Date of Graduation
School of Nursing
Background. Despite the consequences of physical inactivity, it is under recognized and not addressed consistently in primary care. The Healthy People 2010 recommendations are that adults should engage in at least 30 minutes of moderate physical activity on most, preferably all, days of the week. Clinical practice guidelines advise that primary care practitioners take the opportunity whenever possible to advise, discuss, negotiate, or encourage physical activity in inactive adults. Objective. The primary objective was to identify beliefs about physical activity that act as barriers among providers and to educate them about the current recommendations for physical activity. An additional objective was for providers to increase the frequency of the discussion of physical activity and establish a plan with patients as documented in the charts. Subjects. The participants were seven health care providers (six nurse practitioners and one physician's assistant), at one free clinic, serving a primarily, rural, female, low income population. Methods. A 30 minute educational program was conducted with the providers that included the latest recommendations for physical activity. Two surveys, one on attitudes and beliefs, and one on knowledge were given at three time points: prior to and immediately after the education, and after the twelve week intervention. A reminder in the form of a worksheet incorporating the 5 A's of behavioral change was developed as a tool for the providers to use. Patient charts were reviewed three months prior to and three months after the intervention to assess the frequency of discussions about physical activity. Results. There was a statistically significant increase in knowledge and a significant change in attitude after the education program. There was also a significant increase in the documentation of a discussion of physical activity and inclusion of a plan to increase exercise in the twelve week period after the education session. Discussion. The use of a brief, one session educational program resulted in significant increases in knowledge and change in attitudes that were sustained over a twelve week period. This increase in knowledge and the use of paper prompts increased the assessment and development of plans to increase activity in a very sedentary, low income, rural primary care clinic population. Future plans include the inclusion of an electronic prompt in the electronic charts to encourage sustainability of the program.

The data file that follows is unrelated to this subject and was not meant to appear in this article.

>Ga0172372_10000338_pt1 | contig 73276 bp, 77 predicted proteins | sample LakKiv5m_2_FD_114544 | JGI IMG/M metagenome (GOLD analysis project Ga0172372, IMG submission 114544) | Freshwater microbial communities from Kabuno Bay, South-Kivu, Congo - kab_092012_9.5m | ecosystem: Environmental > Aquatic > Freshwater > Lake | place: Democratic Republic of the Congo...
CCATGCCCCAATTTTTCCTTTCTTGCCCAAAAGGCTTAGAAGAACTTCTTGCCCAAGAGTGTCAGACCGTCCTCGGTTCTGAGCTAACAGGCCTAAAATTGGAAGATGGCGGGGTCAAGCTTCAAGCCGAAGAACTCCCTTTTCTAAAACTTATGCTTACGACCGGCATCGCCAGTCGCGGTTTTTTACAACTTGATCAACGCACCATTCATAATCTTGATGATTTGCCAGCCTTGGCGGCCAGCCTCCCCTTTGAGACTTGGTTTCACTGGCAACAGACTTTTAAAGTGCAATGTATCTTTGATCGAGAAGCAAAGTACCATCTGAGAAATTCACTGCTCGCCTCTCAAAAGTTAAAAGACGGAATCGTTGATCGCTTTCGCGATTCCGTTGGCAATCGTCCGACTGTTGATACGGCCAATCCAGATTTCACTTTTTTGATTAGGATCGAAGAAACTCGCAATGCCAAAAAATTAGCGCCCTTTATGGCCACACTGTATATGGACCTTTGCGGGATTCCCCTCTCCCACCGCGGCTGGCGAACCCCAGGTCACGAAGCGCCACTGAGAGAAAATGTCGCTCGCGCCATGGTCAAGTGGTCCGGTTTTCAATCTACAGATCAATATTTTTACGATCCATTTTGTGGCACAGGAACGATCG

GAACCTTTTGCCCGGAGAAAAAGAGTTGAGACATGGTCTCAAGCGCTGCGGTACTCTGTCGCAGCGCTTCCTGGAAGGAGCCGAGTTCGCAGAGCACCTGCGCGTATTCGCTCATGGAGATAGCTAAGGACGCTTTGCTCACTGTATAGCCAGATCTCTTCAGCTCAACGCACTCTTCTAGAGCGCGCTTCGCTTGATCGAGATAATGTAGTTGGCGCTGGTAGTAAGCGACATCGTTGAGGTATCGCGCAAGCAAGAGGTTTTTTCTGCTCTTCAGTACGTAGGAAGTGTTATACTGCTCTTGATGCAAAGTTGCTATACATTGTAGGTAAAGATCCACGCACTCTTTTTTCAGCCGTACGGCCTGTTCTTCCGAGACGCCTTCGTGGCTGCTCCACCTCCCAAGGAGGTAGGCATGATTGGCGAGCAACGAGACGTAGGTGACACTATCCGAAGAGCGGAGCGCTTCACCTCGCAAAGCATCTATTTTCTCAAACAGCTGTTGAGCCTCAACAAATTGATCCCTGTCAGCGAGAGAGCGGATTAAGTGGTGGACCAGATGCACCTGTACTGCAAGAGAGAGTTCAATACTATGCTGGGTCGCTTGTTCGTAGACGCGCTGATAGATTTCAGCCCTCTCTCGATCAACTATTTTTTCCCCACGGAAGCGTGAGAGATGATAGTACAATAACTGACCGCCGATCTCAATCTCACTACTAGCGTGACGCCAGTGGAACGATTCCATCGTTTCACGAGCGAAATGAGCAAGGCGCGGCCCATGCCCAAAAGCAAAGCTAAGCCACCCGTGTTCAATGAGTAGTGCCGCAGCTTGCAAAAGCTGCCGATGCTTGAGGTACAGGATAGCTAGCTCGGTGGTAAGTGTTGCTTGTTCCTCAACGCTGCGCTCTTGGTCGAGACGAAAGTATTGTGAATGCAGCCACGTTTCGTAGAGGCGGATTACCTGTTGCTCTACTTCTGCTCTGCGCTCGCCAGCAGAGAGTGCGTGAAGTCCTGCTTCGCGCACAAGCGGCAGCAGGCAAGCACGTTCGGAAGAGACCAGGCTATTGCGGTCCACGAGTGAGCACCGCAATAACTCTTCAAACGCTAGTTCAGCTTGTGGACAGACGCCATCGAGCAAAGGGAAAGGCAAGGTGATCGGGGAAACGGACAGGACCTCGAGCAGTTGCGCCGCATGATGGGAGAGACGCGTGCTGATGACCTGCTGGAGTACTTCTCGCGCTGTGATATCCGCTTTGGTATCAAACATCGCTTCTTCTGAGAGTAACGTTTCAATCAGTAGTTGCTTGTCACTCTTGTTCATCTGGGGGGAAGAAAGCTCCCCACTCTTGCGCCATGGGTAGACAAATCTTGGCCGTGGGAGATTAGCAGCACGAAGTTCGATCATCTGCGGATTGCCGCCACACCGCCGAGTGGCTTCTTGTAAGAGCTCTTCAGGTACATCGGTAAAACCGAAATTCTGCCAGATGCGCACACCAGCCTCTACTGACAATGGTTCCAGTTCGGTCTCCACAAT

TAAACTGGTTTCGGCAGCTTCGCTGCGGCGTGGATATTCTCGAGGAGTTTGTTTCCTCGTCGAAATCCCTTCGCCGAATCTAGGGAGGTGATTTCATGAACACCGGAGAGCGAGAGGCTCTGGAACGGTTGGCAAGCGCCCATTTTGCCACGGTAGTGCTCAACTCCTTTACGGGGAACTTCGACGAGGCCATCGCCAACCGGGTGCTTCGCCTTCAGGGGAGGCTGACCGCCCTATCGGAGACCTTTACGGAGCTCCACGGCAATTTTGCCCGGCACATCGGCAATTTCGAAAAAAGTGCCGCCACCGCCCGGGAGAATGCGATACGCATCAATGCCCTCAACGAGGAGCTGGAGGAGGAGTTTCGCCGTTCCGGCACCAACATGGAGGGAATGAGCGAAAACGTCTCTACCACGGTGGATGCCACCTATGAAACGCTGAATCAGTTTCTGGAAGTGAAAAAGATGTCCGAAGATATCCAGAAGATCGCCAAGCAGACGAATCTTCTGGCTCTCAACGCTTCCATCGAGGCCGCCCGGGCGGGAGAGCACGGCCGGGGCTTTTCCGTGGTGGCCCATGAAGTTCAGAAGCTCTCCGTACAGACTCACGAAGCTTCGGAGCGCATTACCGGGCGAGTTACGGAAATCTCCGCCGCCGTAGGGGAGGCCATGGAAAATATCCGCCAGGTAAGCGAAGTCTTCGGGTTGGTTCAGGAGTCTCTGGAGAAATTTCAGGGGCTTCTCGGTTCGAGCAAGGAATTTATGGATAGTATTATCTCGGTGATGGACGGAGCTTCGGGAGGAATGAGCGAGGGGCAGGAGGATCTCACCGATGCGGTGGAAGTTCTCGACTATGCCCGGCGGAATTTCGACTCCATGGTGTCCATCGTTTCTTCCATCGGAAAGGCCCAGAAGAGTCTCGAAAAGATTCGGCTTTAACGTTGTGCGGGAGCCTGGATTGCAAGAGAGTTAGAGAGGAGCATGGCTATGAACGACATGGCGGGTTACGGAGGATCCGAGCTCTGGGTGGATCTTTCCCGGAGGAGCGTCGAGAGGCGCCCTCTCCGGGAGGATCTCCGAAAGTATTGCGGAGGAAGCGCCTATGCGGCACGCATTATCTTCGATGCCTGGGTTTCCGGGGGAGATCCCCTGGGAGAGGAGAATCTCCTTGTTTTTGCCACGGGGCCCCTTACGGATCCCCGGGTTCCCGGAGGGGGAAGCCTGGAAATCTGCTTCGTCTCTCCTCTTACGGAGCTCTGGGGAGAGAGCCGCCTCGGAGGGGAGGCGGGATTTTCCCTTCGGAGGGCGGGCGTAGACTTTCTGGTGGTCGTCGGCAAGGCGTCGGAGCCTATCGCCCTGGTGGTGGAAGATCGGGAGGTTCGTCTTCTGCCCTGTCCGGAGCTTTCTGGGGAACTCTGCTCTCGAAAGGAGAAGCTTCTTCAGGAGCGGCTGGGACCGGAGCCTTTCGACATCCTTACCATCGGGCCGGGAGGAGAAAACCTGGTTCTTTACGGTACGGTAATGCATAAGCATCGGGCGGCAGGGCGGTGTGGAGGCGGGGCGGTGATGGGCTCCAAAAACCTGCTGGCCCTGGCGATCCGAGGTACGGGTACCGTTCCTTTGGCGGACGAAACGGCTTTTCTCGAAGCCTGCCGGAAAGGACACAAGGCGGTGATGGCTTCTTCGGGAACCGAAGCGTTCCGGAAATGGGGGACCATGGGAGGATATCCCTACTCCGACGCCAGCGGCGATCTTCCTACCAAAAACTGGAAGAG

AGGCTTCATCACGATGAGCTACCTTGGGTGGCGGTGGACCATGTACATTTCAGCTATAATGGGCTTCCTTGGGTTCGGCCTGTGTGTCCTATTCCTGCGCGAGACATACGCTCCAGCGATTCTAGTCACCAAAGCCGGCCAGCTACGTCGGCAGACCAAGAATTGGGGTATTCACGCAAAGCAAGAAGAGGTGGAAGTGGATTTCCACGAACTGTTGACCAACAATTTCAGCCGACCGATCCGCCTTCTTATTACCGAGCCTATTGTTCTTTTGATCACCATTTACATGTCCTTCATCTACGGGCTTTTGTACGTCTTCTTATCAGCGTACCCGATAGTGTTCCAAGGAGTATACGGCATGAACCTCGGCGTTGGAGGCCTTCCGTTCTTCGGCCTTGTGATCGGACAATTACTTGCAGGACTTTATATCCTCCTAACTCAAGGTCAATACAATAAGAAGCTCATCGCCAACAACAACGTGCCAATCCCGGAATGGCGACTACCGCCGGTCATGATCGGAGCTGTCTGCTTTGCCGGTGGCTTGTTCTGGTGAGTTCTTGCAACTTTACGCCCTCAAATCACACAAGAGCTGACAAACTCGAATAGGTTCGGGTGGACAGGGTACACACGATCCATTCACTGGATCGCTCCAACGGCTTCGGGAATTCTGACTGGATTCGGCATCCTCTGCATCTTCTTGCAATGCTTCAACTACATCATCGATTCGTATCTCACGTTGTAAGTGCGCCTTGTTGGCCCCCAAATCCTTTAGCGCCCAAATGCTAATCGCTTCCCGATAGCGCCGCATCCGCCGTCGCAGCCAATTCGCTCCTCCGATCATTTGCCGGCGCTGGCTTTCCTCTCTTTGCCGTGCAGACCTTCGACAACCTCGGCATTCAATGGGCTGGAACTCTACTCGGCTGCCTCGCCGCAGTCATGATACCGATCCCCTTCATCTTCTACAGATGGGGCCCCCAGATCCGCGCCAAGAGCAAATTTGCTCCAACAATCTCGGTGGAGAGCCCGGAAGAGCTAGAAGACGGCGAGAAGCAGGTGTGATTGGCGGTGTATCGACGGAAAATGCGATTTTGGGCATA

Summers, Martha E., "The development, implementation and evaluation of a system based physical activity promotion program in a free, rural, primary care clinic" (2009). Graduate Theses, Dissertations, and Problem Reports. 2935.